Configuring For Collaboration
Healthcare is moving away from individual encounters with single clinicians and toward coordinated, integrated care by high-performing teams. This is particularly true in the outpatient environment and for healthcare systems pursuing patient-centered medical home (PCMH) models of care.
A research team composed of senior researcher Jennifer DuBose, PhD graduate student Lisa Lim from the Georgia Institute of Technology, and Ross Westlake of Applied Knowledge and Insights from Herman Miller Healthcare explored the ability of the outpatient clinic’s physical environment to facilitate or impede collaboration and communication in PCMH care models.
Environmental influences on collaboration were found to vary across scale and can be categorized into three levels: the clinic level, the team room level, and the workstation level. Aspects such as overall typologies and configurations drive collaboration on a clinic level; however, the research reveals that smaller design elements in the team room and workstation levels are also significant influencers.
An opportunity arose to deepen the research as well as apply and test the learnings at Mercy Care, a federally qualified health center in Atlanta and a PCMH clinic recognized at the highest level by the National Committee for Quality Assurance. Mercy Care was in the process of renovating its clinician work areas and asked for assistance in redesigning these spaces.
To understand the needs and work styles at Mercy Care, field observations were conducted of the Mercy teams in action. Researchers shadowed providers and documented behavior through timed rounds, recording the activities occurring at key staff work areas and transit locations around the clinic. Using electronic tablets, the team recorded the time, location, activity, communication partners, and items used by each person observed during shadowing and behavior mapping.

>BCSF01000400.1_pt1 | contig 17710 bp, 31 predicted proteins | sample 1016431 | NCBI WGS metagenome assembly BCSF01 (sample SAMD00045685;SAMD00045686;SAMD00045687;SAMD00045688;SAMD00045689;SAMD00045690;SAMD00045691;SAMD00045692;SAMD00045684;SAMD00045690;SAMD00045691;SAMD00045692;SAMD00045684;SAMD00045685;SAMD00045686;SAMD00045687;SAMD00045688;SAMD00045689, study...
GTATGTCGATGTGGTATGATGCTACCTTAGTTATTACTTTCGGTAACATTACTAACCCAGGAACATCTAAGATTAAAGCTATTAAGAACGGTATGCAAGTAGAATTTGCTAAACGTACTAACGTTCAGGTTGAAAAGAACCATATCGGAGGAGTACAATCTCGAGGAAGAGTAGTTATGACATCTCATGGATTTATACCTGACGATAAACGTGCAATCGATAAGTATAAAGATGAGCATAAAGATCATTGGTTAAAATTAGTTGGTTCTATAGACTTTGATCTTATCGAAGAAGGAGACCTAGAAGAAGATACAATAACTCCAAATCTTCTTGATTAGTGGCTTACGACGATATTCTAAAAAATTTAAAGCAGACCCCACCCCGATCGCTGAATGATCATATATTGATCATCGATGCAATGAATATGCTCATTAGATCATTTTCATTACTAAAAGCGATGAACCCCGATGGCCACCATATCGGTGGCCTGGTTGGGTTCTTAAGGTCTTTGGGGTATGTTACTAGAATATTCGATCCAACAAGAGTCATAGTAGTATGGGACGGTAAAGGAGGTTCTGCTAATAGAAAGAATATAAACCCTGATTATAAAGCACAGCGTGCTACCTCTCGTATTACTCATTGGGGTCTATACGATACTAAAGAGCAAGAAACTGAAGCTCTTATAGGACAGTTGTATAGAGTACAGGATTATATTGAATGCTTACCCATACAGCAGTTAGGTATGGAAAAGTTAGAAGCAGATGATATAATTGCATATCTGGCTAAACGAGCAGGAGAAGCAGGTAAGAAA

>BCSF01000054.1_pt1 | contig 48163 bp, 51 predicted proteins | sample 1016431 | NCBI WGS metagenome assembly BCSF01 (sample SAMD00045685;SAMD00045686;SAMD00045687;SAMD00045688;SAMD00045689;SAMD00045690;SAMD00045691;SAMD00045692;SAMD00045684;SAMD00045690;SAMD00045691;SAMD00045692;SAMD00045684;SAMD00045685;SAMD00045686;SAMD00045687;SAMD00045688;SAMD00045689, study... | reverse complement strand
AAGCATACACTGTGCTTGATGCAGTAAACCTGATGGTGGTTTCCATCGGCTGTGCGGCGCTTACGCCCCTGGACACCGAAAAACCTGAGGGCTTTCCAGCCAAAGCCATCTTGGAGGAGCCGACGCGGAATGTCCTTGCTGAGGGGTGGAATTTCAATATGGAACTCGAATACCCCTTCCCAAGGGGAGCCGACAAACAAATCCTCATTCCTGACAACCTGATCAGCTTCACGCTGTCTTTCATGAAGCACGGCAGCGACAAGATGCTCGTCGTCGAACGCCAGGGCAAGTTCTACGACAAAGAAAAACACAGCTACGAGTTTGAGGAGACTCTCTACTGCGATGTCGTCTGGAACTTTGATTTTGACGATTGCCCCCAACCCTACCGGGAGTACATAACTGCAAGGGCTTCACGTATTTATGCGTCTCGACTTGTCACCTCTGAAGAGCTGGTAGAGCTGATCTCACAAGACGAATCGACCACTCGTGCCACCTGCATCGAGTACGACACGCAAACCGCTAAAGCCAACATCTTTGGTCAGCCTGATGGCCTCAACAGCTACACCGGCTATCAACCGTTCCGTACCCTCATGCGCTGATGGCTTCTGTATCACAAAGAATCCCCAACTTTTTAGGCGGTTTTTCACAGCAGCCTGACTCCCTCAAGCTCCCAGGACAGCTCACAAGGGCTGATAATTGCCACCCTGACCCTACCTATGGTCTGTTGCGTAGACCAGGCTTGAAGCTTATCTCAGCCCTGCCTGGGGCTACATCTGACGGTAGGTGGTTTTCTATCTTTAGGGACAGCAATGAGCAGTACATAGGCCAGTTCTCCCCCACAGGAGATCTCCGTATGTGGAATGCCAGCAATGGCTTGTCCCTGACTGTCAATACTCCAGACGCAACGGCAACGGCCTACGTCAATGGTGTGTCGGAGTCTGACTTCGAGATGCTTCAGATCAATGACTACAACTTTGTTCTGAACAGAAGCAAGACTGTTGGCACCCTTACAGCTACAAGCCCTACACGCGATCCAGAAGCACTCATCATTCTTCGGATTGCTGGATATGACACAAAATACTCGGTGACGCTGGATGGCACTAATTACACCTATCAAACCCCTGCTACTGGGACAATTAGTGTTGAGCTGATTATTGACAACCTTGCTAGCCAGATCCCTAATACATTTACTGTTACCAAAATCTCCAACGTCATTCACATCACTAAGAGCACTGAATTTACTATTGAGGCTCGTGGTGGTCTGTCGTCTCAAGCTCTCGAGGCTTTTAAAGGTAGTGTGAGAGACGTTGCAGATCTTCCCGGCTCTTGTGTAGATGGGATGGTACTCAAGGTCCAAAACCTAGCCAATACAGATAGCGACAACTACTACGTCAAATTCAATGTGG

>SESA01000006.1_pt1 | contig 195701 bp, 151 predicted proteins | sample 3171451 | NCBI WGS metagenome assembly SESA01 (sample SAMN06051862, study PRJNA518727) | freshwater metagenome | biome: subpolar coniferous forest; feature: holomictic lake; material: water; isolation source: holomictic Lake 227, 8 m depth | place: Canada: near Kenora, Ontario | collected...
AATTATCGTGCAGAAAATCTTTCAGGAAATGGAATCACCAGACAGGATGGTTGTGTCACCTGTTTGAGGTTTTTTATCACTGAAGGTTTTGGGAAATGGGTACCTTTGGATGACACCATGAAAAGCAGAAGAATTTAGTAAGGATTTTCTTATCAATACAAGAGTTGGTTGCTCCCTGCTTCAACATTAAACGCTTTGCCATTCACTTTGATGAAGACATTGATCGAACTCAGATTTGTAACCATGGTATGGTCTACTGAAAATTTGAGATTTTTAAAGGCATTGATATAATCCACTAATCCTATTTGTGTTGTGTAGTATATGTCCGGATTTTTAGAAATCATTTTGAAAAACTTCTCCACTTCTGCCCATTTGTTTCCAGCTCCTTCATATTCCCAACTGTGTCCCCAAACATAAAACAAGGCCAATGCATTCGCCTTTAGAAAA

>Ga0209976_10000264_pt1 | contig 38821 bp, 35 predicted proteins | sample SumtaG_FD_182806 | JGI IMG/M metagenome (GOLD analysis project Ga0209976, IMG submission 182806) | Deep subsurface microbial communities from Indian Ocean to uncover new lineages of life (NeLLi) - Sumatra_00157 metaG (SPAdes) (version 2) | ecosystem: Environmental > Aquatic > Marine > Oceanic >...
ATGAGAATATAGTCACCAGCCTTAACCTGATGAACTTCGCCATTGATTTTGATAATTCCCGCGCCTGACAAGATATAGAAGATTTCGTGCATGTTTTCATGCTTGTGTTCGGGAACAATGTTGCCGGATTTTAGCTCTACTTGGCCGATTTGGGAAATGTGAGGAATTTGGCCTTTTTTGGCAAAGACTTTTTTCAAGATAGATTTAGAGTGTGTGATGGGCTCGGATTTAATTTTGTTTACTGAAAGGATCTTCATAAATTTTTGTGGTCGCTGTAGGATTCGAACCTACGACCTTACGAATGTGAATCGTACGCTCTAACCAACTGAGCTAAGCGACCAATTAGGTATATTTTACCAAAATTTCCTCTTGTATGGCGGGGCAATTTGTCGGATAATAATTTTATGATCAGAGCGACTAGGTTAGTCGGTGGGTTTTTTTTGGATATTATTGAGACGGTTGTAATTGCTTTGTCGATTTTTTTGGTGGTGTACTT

The clinic, as it was laid out at the time of the research, had separate workspaces for physicians/nurse practitioners and medical assistants—and they weren’t close, let alone adjacent. Analysis of the behavioral data points from the observation confirmed what was suspected: The groups of clinicians communicated 45-65 percent less with staff members who weren’t peers and who weren’t closely located than with their peers in their common workspace.
This strongly reinforced the hypothesis that traditional clinic staff layouts don’t support inter-professional collaboration and communication, which are both critical for new, integrated care process models.
As reported previously in the April 2015 Research column in Healthcare Design, the researchers identified four ways clinic and team room design might affect the team and its work processes: culture, communication, individual work, and coordination and awareness. Those considerations guided the work with Mercy Care to design a solution that would be best for the provider’s needs. While the Mercy Care renovation didn’t afford the opportunity to change much of the overall clinic configuration and adjacencies, it did allow a new layout for integrated team workspaces.
In speaking with the staff, differences between their explicit and tacit needs were also observed. Explicit needs are often expressed—such as the ability to see exam room entrances or to have a space where a caregiver can concentrate with minimal distraction. Tacit needs are those that caregivers may not be as aware of—such as finding other staff members or having accessibility to others.
Previous literature and research at various clinic sites indicated that communication patterns of similarly functioning teams varied widely in different built environments. The observed differences supported previous research that, in general, sociofugal configurations, which promote seclusion by having the seating facing outward, are less supportive of unplanned communication than sociopetal configurations, which encourage interaction by having the seating facing into a group.
Additionally, the research suggested that while an environment may meet the explicit needs of a team, it won’t necessarily support their tacit needs, including their need for casual, unplanned communication and collaboration.